Just south of Atlanta in Clayton County, by contrast, the Old South means money. This, the fictional territory of Margaret Mitchell’s 1930’s best-seller, is a mecca for Japanese tourists who come in droves seeking “Gone With the Window.” Here, amidst Tara Auto World, Tara Baptist Church, Tara Trophies, and so on, Horwitz finds entrepreneurs like Melly Meadows, a Scarlett O’Hara impersonator, and Betty Talmadge. Mrs. Talmadge, former wife of U.S. Senator Herman Talmadge and self-proclaimed owner of both GWTW plantations, is catering dinners for businessmen at “Twelve Oaks” until she can figure out how to create a theme park from her collection. (Her meals feature Scarlett carrots, Rhett Butler biscuits, and Abraham Lincoln.)

A fictive “Old South” may be good business, but the actual historical event of war still engenders powerful, even violent, controversy. In this context Horwitz discusses at length the status of Commander Wirz of Andersonville, the placement of Arthur Ashe’s statue in Richmond, and the Rebel Flag-related shooting death of Michael Westerman in Guthrie, Kentucky. More disturbing is Horwitz’s discovery that Civil War history has been completely expunged from the public school curriculum in Alabama — one way to avoid disagreement over the heritage of the Old South being to remove the issue altogether from contemplation. While Horwitz wonders whether “ignorance might prove a blessing,” in every classroom he visits he finds the black children sitting on one side of die room and the white ones on the other.

In spite of the singularity of Tony Horwitz’s approach and the richness of his reporting, Confederates in the Attic is seriously flawed by its author’s inability to get beyond the issue of slavery as the cause of the war. Thus, while often surprised by what he finds, Horwitz’s essential understanding of the big picture remains stubbornly unchanged from his original preconception of it. Mr. Horwitz has an obvious affection for the South, and he does attempt to be fair. His effort at objectivity, however, is compromised by a troubling problem with tone. In his descriptions, particularly where his choice of detail is concerned, Horwitz now and again conveys a subtle condescension toward his subject, quietly betraying individuals who have opened their doors to this outsider by making them look mildly ridiculous. As unreliable as Selma’s Mayor Smitherman may be, his parting words to Horwitz are prophetic: “Y’all always do the same, come in here smiling and then go home and write a dig at us.”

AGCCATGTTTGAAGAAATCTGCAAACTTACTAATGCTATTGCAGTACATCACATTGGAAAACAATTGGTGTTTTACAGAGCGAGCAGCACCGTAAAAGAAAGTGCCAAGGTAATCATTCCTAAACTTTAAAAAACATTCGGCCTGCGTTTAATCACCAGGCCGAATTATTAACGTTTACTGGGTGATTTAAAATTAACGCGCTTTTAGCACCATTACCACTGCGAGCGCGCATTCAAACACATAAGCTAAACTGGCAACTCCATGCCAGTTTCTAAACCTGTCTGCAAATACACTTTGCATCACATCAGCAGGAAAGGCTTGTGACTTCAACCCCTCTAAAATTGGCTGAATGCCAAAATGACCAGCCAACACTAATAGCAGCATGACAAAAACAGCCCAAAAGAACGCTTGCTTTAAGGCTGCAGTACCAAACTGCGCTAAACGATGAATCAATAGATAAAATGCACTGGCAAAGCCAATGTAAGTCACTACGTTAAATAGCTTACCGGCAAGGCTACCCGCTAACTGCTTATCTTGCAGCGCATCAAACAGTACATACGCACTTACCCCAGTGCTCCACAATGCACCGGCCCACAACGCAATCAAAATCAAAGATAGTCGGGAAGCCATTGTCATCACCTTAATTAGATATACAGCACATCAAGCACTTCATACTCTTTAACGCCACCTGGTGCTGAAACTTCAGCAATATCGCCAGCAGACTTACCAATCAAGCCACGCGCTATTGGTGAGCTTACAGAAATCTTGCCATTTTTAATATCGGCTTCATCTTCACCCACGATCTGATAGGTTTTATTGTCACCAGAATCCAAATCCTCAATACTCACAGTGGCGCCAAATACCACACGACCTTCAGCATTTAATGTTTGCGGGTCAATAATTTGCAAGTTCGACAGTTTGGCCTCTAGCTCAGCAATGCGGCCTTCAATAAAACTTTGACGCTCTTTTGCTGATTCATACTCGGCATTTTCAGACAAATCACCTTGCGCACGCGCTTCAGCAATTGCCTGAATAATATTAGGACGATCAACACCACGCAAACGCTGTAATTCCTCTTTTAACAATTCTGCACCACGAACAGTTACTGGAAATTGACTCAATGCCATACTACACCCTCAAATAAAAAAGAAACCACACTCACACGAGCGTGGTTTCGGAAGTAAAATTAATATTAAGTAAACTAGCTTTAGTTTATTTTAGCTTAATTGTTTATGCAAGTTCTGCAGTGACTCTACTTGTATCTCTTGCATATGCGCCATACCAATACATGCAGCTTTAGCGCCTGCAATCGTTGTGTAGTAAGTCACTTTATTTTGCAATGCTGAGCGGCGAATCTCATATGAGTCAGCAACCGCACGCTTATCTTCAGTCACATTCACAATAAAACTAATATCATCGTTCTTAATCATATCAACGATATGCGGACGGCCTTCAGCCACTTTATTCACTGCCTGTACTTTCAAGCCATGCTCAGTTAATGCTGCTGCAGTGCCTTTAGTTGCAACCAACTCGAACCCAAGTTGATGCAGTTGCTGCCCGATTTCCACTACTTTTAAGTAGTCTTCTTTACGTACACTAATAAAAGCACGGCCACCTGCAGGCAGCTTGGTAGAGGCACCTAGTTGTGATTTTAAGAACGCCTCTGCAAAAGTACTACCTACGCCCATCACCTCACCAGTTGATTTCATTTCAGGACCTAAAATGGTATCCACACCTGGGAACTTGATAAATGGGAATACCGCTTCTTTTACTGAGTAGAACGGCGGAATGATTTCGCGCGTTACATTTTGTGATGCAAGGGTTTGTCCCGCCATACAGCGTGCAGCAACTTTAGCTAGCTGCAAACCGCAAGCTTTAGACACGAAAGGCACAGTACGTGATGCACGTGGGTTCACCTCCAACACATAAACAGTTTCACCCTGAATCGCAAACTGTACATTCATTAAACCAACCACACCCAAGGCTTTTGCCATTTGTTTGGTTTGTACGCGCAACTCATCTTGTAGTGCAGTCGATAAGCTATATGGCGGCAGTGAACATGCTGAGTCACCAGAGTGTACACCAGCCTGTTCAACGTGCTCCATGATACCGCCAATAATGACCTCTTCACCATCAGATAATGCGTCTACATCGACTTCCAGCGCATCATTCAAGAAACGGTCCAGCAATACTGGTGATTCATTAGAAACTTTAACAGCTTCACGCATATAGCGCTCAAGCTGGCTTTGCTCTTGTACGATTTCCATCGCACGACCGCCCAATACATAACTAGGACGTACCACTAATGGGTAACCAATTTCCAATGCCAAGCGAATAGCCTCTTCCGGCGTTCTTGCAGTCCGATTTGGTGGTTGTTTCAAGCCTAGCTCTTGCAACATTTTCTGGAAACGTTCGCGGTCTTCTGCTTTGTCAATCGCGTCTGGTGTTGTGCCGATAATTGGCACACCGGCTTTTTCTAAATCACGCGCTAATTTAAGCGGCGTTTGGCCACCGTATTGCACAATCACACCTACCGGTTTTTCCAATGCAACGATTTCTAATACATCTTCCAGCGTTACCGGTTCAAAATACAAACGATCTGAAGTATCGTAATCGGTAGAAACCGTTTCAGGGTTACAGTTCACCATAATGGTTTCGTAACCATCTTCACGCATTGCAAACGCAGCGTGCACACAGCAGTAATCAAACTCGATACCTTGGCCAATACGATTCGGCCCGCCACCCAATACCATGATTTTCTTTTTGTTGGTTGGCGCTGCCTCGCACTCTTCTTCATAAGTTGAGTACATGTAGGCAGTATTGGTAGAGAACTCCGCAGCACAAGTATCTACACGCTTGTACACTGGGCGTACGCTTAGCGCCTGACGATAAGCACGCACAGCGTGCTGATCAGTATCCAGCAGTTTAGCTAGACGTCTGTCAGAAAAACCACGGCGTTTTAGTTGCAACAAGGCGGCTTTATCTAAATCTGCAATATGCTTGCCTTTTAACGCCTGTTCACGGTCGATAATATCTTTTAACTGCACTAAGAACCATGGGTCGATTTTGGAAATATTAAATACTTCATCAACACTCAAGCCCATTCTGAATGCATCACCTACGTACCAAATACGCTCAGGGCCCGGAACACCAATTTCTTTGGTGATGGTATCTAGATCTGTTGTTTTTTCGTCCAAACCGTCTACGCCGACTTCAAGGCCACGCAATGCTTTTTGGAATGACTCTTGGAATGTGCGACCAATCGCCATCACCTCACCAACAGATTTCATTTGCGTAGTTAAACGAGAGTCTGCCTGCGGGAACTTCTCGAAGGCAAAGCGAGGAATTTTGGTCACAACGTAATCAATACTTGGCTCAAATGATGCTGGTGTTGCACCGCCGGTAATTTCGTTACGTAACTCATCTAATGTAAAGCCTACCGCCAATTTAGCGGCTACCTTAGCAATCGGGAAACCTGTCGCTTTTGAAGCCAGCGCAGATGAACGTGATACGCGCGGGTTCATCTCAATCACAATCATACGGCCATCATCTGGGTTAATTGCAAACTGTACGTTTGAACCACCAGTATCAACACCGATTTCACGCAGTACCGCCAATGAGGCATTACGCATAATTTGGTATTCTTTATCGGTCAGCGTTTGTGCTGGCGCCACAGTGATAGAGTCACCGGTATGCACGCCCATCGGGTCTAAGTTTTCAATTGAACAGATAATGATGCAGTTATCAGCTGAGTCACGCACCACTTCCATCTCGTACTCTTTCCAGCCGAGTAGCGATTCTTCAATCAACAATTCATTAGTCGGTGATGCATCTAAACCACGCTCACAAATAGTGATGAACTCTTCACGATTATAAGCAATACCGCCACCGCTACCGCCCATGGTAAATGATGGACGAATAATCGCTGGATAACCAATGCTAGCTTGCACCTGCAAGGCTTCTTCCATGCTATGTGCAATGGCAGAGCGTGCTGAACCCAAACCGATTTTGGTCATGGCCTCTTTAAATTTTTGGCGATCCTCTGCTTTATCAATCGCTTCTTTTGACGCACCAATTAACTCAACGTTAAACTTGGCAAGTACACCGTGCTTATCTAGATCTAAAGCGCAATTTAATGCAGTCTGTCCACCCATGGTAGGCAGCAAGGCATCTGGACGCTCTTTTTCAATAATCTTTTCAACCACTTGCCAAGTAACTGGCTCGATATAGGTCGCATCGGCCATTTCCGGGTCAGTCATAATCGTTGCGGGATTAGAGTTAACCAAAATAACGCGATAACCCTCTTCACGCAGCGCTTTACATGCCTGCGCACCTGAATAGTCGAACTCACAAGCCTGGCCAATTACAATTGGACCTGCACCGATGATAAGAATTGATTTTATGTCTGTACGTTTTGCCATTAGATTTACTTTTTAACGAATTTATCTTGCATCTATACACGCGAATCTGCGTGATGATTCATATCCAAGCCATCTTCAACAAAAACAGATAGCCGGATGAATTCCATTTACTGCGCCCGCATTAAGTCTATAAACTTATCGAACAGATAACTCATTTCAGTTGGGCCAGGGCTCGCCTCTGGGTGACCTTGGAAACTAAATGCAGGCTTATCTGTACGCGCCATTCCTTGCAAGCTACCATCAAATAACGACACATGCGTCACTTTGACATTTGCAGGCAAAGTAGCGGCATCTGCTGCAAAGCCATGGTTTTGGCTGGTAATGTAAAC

Perhaps Mr. Horwitz, not being a Southerner himself, simply doesn’t know any better, his sense of etiquette being only slightly more developed than his understanding of Southern regional politics. It was Tony Horwitz, after all, who (in the Wall Street Journal) described Michael Hill, president of the League of the South, as wearing a fie instead of a hood, and charged that “much of what passes for ‘antigovernment’ or ‘states rights’ sentiment is actually racism, xenophobia, and anti-Semitism, wrapped up now in fashionable anti-Washington rhetoric.”


[Confederates in the Attic: Dispatches From the Unfinished Civil War, by Tony Horwitz (New York: Pantheon Books) 406 pages, $27.50]